Every drummer has at some point turned a snare drum upside down and peered through the transparent bottom head, wondering why anyone would consider it to be such a big deal. Indeed, the design looks remarkably simple — little more than a round shell with various bits of hardware bolted onto it. But looks can be deceiving. In fact, centuries of trial-and-error and textbooks brimming with physics equations have gone into the precise geometry that makes a snare drum do its proverbial thing.
We decided to show you what it takes to get that scrumptious buzz that has launched a million grooves. And to help us sort through it, we turned to Bill Detamore, head honcho at Pork Pie, the determined SoCal custom drum company known for its beautiful paint jobs and downright eccentric ideas. Truth is, we don’t expect you to run out, source the parts, buy the tooling, and build your own snare drum (although you can certainly try). We just want to show you what a deceptively complex instrument a snare drum is, after all. So here are Bill’s step-by-step instructions, in his own words:
The first step is to pull and cut a raw shell to size. We then measure both the wrap and the shell, and cut the wrap to the correct size. Both the wrap and shell need to be sanded a bit before the actual gluing takes place to ensure a coarse surface that will give the glue something to hold onto. We then glue both pieces and roll them together, creating a much stronger connection.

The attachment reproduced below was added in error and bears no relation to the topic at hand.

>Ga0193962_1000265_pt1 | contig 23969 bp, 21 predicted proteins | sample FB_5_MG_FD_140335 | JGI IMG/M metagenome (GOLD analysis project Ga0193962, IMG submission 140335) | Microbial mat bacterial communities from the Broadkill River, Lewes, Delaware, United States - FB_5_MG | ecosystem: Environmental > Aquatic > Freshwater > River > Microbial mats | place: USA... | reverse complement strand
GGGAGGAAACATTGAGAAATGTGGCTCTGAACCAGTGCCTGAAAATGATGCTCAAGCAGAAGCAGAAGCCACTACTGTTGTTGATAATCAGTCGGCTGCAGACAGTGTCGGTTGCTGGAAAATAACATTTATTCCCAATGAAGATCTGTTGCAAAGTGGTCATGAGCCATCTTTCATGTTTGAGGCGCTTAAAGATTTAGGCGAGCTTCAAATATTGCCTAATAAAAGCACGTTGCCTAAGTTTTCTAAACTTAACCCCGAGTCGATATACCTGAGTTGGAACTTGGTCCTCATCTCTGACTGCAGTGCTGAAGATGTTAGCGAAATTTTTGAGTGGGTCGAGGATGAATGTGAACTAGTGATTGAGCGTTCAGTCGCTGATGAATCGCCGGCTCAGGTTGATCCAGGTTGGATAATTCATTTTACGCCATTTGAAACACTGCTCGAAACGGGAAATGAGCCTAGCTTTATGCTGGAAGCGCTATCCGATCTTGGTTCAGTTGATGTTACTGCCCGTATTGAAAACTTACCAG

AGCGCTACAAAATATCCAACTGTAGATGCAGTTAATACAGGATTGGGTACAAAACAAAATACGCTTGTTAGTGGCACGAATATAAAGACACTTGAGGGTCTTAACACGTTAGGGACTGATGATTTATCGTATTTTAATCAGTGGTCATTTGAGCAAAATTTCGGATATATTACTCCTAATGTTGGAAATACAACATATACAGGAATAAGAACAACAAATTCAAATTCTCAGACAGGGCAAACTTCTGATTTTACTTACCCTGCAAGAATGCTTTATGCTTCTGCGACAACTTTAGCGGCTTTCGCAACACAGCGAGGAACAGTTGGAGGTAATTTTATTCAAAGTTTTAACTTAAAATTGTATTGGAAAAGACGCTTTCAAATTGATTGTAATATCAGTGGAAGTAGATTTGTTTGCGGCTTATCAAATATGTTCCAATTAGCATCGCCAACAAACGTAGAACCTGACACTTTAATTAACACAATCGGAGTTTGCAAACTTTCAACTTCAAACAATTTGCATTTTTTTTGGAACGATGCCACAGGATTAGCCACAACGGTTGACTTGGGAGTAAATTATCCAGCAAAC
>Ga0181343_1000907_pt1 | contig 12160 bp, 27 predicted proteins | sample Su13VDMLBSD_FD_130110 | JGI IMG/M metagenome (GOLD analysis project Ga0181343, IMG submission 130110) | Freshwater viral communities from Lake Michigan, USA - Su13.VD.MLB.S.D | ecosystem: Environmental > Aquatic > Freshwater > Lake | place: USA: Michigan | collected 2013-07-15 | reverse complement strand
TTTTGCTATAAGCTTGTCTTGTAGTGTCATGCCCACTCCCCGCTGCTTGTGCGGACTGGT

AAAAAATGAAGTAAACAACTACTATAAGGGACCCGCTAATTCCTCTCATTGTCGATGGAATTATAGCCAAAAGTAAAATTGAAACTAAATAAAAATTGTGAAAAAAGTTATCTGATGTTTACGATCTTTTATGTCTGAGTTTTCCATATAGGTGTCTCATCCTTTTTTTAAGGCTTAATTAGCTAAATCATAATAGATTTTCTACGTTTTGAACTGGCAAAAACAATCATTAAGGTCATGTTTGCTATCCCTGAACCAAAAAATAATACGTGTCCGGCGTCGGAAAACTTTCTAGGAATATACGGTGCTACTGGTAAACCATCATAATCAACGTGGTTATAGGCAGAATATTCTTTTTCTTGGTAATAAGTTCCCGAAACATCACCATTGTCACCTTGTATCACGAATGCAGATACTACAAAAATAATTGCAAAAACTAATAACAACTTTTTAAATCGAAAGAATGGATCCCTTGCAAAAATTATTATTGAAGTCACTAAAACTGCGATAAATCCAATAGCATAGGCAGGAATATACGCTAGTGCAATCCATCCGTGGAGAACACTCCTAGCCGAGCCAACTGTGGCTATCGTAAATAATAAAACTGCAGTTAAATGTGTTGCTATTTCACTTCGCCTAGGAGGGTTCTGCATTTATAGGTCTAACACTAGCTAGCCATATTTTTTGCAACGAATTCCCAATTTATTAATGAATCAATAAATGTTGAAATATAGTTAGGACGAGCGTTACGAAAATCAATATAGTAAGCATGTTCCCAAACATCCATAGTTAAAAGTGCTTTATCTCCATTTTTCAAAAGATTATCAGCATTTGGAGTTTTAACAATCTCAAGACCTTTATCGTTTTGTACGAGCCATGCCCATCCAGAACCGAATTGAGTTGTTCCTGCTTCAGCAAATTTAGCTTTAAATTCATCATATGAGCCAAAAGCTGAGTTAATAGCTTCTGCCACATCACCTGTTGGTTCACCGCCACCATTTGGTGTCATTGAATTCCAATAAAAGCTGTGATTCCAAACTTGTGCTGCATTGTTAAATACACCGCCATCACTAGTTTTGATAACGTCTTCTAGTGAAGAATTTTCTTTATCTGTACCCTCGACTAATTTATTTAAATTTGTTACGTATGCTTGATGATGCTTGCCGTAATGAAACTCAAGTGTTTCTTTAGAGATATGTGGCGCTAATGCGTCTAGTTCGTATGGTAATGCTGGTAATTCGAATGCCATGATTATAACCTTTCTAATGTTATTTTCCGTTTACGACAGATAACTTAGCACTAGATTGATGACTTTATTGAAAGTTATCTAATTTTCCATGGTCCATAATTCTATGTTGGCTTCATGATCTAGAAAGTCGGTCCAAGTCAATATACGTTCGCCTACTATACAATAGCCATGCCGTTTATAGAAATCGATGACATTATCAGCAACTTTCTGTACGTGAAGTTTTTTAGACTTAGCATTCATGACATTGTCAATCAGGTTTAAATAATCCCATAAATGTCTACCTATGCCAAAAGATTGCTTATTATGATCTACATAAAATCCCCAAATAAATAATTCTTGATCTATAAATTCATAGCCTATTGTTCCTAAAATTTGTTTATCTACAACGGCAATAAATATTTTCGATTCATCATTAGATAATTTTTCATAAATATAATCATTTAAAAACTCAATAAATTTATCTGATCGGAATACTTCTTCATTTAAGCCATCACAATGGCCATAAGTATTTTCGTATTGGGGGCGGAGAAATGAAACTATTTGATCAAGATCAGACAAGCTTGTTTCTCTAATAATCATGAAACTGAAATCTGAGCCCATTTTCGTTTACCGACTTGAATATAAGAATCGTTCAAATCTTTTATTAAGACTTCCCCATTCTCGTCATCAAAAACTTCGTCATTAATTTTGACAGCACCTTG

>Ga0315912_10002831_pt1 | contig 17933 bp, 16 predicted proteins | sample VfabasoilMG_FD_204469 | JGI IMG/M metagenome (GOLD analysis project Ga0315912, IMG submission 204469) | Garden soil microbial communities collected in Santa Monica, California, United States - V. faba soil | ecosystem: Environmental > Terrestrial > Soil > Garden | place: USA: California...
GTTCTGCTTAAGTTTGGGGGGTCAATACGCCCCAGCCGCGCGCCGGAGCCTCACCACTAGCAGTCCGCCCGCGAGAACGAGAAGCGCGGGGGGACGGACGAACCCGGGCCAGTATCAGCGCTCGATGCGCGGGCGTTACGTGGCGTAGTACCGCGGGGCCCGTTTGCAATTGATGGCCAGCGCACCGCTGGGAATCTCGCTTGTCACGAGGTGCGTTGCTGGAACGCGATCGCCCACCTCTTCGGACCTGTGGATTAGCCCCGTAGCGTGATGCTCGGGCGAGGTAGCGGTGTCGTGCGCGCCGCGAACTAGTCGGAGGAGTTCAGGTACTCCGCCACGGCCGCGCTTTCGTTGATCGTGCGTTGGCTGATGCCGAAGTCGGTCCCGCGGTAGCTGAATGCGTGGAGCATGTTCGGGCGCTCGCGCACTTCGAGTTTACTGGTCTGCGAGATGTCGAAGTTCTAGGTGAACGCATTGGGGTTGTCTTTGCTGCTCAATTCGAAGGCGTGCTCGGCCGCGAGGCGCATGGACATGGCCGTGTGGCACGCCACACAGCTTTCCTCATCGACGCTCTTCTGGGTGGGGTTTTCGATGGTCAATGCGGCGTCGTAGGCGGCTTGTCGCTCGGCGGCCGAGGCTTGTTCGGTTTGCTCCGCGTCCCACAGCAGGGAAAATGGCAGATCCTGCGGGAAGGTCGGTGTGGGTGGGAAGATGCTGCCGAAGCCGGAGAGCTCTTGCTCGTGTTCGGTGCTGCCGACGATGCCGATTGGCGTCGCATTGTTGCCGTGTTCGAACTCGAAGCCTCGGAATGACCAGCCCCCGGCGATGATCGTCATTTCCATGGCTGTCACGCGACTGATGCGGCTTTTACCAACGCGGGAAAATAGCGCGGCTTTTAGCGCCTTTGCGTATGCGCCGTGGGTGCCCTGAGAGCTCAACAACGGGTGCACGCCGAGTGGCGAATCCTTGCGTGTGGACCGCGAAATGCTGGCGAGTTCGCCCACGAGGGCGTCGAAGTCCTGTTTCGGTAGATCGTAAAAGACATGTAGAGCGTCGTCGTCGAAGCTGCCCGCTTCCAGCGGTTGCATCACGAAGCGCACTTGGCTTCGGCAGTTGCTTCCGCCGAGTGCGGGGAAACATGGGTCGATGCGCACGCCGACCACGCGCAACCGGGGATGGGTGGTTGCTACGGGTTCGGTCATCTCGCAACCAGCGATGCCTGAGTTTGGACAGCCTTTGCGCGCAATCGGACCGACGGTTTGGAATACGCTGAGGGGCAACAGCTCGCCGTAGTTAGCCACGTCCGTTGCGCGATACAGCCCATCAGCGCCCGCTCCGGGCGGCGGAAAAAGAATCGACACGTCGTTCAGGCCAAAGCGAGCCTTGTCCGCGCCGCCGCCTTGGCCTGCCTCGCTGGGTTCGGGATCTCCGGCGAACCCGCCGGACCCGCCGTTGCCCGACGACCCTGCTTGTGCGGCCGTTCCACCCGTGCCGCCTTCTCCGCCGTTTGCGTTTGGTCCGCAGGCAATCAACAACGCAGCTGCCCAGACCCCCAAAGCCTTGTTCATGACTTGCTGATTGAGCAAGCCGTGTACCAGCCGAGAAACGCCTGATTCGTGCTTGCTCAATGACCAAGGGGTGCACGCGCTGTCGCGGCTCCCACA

With the gluing done, we then seal the seams, which is one of the most important steps in wrapping. It’s a technique that every company does a little differently. We believe that when you seal a seam, you need to make it as strong and long lasting as possible, so we use a special chemical that melts the two ends of wrap together so that they never come apart.
We then trim the excess wrap with a little handheld router. This is a quick step in the process.
Now we cut the edges. Using two different router blades we cut the edges four different times to create an outer 45-degree cut and an inner counter-cut that marries the edge of the shell to the contour of the head. Our objective is to create an edge that efficiently transfers vibration from the head to the shell.
It’s time to prepare the drum to be marked and drilled by applying tape to strategic sections of shell. The tape allows us to mark lines and drill points where various pieces of hardware will be fitted, and also helps us drill cleanly through the shell with a minimum of splintering. This process is delicate. If the shell is marked incorrectly in any way the outcome can be disastrous.
This contraption is the cutter that shapes our snare beds. After we cut the bed with this machine we use a file to finish the contour of the bed. The final result is an almost imperceptible indentation that pulls the snare wires into the resonant head, maximizing the snare effect.
After the beds are finished, we once again direct our attention toward the edges, sanding them by hand with two different grades of sandpaper to make them as smooth as they can be.
Once the edges are finished, we sand the inside of the shell and give the wrap a quick cleaning on our buffing wheel.
We are now ready to put the finishing touches on this beauty, including Bill Detamore’s signature (which he signs on every drum). Then finally the heads and hoops are installed, and it’s time to play!